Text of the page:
‘Devastating’ Jobs Blow for Cashel and Tipperary with Closure of Alza/Cordis Plant

A TASK force is to be set up to try and replace some of the hundreds of jobs that will be lost following the decision by Johnson and Johnson to close its Cashel manufacturing plant.

A TASK force is to be set up to try and replace some of the hundreds of jobs that will be lost following the decision by Johnson and Johnson to close its Cashel manufacturing plant.

The news that the company is to completely withdraw from making medical stents after a collapse in profits, stunned workers at the Alza/Cordis plant when the announcement was made on Wednesday.

Many of the 133 permanent and 100 part-time staff who will lose their jobs, had re-located especially to Cashel and Tipperary when the facility opened in December 2008. At the time, it was expected the plant would provide some 450 high quality jobs in making drug eluting stents, used for treating patients suffering from coronary artery diseases.

The closure will have a seismic effect on the wider Cashel and Tipperary economy, with knock-on effects in local retail and services. Alza had been a generous sponsor in the area.

Chairperson of South Tipperary County Council Dr Sean McCarthy said an inter-agency task force will be set up to try and replace some of the lost jobs. It’s understood some of the employees will be re-deployed within the company though details on this are still unclear. “We intend to arrange a meeting of the County Development Inter Agency Working Group, Enterprise Ireland, IDA, Fas, County Enterprise, Tipperary Institute and the County Council, to see what can be done,” said Cllr McCarthy.

A statement by Johnson and Johnson on Wednesday said they would no longer pursue the development of the NEVO Sirolimus-Eluting Coronary Stent in order to focus on other cardiovascular therapies where significant patient need exists. “Due to evolving market dynamics in the drug-eluting stent (DES) business, we see greater opportunities to benefit patients and grow our business in other areas of the cardiovascular device market,” said Seth Fischer, Company Group Chair and Worldwide Chairman, Cordis Corporation.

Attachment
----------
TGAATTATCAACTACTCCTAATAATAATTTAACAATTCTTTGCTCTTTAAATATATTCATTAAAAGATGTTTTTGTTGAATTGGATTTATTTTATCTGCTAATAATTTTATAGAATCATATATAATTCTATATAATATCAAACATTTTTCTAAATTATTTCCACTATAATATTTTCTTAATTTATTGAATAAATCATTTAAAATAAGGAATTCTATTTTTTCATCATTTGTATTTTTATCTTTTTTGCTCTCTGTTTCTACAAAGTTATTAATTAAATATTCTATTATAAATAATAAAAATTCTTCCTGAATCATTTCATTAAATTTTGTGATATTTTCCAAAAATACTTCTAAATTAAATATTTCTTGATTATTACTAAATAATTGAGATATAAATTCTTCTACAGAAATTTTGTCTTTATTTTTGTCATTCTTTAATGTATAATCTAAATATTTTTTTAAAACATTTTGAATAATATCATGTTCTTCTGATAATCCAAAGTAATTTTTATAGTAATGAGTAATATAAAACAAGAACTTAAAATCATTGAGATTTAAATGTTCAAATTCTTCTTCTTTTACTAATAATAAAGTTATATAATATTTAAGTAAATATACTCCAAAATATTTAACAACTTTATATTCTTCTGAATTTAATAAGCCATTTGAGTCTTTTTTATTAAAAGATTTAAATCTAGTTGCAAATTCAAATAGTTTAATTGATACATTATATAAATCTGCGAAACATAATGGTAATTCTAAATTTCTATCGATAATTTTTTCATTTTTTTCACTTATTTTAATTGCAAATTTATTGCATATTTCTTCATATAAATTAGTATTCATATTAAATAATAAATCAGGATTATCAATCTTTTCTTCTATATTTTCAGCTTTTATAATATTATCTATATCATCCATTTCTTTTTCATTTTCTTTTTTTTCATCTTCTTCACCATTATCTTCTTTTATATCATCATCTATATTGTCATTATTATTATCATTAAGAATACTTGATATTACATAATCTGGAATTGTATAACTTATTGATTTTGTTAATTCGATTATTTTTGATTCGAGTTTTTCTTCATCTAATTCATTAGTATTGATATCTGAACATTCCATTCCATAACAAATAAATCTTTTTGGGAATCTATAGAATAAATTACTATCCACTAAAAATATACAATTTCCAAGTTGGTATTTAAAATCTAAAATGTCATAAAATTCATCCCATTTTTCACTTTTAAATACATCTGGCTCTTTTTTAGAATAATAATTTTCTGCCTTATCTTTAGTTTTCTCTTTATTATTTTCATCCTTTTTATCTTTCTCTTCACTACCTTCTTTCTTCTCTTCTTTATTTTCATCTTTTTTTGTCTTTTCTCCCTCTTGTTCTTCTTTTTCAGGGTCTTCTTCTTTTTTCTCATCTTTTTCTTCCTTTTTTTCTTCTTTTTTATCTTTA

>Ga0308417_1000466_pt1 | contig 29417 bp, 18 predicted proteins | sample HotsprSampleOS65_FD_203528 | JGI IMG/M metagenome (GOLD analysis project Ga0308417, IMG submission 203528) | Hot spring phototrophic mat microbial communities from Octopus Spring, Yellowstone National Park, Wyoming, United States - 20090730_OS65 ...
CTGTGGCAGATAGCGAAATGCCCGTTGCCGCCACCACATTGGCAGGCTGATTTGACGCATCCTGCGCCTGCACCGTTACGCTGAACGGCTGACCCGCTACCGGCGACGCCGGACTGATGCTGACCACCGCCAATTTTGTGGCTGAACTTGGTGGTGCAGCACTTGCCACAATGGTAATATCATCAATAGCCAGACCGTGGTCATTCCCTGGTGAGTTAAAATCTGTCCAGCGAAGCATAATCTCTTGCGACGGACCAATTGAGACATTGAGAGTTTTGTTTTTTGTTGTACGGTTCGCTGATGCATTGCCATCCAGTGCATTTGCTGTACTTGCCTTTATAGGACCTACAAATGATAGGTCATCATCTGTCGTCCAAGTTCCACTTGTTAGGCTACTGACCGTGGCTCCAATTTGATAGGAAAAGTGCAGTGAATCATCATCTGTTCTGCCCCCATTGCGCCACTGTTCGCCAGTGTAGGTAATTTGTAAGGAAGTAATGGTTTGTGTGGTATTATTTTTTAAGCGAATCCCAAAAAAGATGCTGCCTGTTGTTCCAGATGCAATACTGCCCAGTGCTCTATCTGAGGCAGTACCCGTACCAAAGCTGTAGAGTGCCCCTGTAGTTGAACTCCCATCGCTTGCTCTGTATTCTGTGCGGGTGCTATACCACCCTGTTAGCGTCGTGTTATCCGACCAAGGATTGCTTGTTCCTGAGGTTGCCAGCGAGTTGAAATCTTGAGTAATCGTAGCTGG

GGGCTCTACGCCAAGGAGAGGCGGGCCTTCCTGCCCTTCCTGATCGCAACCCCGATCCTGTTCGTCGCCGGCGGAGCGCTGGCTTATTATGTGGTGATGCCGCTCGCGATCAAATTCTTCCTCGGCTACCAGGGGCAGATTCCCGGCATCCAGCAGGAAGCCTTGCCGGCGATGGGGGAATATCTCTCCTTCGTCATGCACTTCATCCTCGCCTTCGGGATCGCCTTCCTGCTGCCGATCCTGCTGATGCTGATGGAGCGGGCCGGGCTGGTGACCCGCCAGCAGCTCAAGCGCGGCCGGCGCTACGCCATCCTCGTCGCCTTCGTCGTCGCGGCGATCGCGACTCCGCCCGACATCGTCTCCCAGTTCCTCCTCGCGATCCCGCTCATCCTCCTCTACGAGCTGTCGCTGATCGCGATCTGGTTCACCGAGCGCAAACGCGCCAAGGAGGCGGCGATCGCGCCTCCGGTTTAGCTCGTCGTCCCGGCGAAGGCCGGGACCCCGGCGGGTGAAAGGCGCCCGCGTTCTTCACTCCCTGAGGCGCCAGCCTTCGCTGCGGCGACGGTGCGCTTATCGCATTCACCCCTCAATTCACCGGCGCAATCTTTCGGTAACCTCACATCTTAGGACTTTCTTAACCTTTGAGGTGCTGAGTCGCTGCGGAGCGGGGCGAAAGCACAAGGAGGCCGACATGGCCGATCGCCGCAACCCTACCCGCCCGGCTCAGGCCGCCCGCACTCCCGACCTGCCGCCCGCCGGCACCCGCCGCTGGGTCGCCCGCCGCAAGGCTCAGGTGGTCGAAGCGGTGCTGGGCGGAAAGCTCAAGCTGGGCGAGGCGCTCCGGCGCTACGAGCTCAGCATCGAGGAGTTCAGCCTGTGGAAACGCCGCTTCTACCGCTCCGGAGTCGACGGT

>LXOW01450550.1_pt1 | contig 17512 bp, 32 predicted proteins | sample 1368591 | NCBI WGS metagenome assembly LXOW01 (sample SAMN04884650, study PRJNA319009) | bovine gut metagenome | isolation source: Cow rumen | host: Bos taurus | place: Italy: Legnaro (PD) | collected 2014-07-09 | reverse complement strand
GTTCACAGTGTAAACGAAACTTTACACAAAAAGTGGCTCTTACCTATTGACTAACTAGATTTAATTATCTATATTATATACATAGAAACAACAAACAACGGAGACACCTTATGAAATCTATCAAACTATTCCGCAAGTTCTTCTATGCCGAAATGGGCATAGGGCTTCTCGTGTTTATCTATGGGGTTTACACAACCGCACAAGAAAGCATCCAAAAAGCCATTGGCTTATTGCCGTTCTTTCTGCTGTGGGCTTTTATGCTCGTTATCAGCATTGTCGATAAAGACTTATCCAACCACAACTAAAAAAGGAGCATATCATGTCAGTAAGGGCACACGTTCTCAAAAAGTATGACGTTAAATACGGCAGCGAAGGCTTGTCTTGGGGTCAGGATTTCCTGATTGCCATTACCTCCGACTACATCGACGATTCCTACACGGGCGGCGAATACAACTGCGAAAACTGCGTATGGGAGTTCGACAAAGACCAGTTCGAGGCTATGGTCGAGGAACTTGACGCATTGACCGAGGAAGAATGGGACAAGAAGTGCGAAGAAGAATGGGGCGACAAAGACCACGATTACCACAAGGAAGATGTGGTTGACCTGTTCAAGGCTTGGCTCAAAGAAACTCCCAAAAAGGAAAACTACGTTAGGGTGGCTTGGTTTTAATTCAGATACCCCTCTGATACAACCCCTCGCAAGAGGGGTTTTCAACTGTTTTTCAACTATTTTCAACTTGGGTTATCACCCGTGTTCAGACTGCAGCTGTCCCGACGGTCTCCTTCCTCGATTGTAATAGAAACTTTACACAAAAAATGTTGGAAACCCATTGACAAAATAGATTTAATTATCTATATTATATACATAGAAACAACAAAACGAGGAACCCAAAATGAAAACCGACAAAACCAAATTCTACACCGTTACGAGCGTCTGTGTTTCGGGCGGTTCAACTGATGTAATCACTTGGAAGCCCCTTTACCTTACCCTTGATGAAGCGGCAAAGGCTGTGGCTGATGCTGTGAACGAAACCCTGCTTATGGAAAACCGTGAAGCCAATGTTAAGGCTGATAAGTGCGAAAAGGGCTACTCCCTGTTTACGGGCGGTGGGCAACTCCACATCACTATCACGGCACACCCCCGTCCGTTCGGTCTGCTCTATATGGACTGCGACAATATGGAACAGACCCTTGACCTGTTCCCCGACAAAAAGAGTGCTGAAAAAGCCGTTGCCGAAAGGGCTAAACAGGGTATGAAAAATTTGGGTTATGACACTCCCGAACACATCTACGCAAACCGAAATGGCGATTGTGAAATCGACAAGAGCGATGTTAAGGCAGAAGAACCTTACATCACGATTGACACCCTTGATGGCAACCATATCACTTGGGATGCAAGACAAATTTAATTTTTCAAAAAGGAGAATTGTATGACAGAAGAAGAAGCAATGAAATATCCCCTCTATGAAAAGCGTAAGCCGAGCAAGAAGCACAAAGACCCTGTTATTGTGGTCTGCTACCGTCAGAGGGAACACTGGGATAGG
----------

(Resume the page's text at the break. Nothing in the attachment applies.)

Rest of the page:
Many of the workers at the state-of-the-art plant, were too stunned and shocked by the news to comment to local media. Politicians from across the political divide have called on the government to act urgently.

Tom Hayes TD said: “I am shocked by today’s news that 133 permanent jobs and up to 100 part-time jobs are to be lost this year in Cashel, due to the decision by Johnson and Johnson to cease manufacturing coronary stents worldwide. The plant in Cashel is solely dedicated to manufacturing stents and this business decision will have a serious impact on the lives of many people in Cashel.

“I have today clarified with the Minister for Jobs, Enterprise and Innovation, Richard Burton, that he has made every effort to facilitate the retention of these jobs. However, because the decision was taken at a global level to re-focus manufacturing, any moves by the Government would not have had any impact on the profit-related decision.”

“I feel enormous sympathy for the affected workers who will be left devastated by today’s news. To lose your job is a terrible blow and the resulting uncertainty and financial pressure is very difficult for families to deal with. The company had invested hugely in the plant in Cashel and it is very disappointing to see this development.

“Cordis, and its parent company, Johnson and Johnson, have come to this decision as a result of a strategic move to wind down the manufacturing of stents. The decision in no way reflects upon the management and staff in Cashel, whose work has always been exemplary and whose commitment to their employer has always been remarked upon.

“I intend to work with Cordis locally, and Johnson and Johnson nationally, to explore the options for the Cashel manufacturing plant, and for the re-deployment of those affected by the decision today. Cashel cannot afford to lose so many jobs and I will be doing everything I can to ensure that current employees are looked after. I will also work to see that the site is used to best effect; Cashel is extremely well-served by national roads and is an excellent location for manufacturing, and I believe that this site can be and must be used for job creation.

Deputy Mattie McGrath said it will be devastating for local families. “This is a terrible blow for Cashel, particularly after the high point of last month with the Queen’s visit to the town,” he said.

“I am anxious to determine why the Cashel site was selected for closure and what we need to do in the area to retain and attract employment in Cashel,” he said.

“I will make every effort to help those who may be affected by job losses in terms of accessing re-training opportunities and other support services,’ he added.

Senator Denis Landy said: “My thoughts first and foremost today are with those workers who are to lose their jobs. The commitment by the company that they are to examine other options for the Cashel site is some silver lining to what is a very dark cloud, but in reality, this closure will come as bitter blow to these loyal employees and their families.

These job losses are another indication of the level to which we as an economy lost competitiveness under 13 years of Fianna Fail economic misrule and highlights the urgency that is required by the Labour/ FG Government in this regard.

I would urge the various state agencies, including Fas to engage with the workers and with the local community and to identify retraining and reskilling opportunities for those who are to be made redundant.

The IDA should also be looking for replacement industries for the area that can draw on the high level of expertise that has been built up in the area.”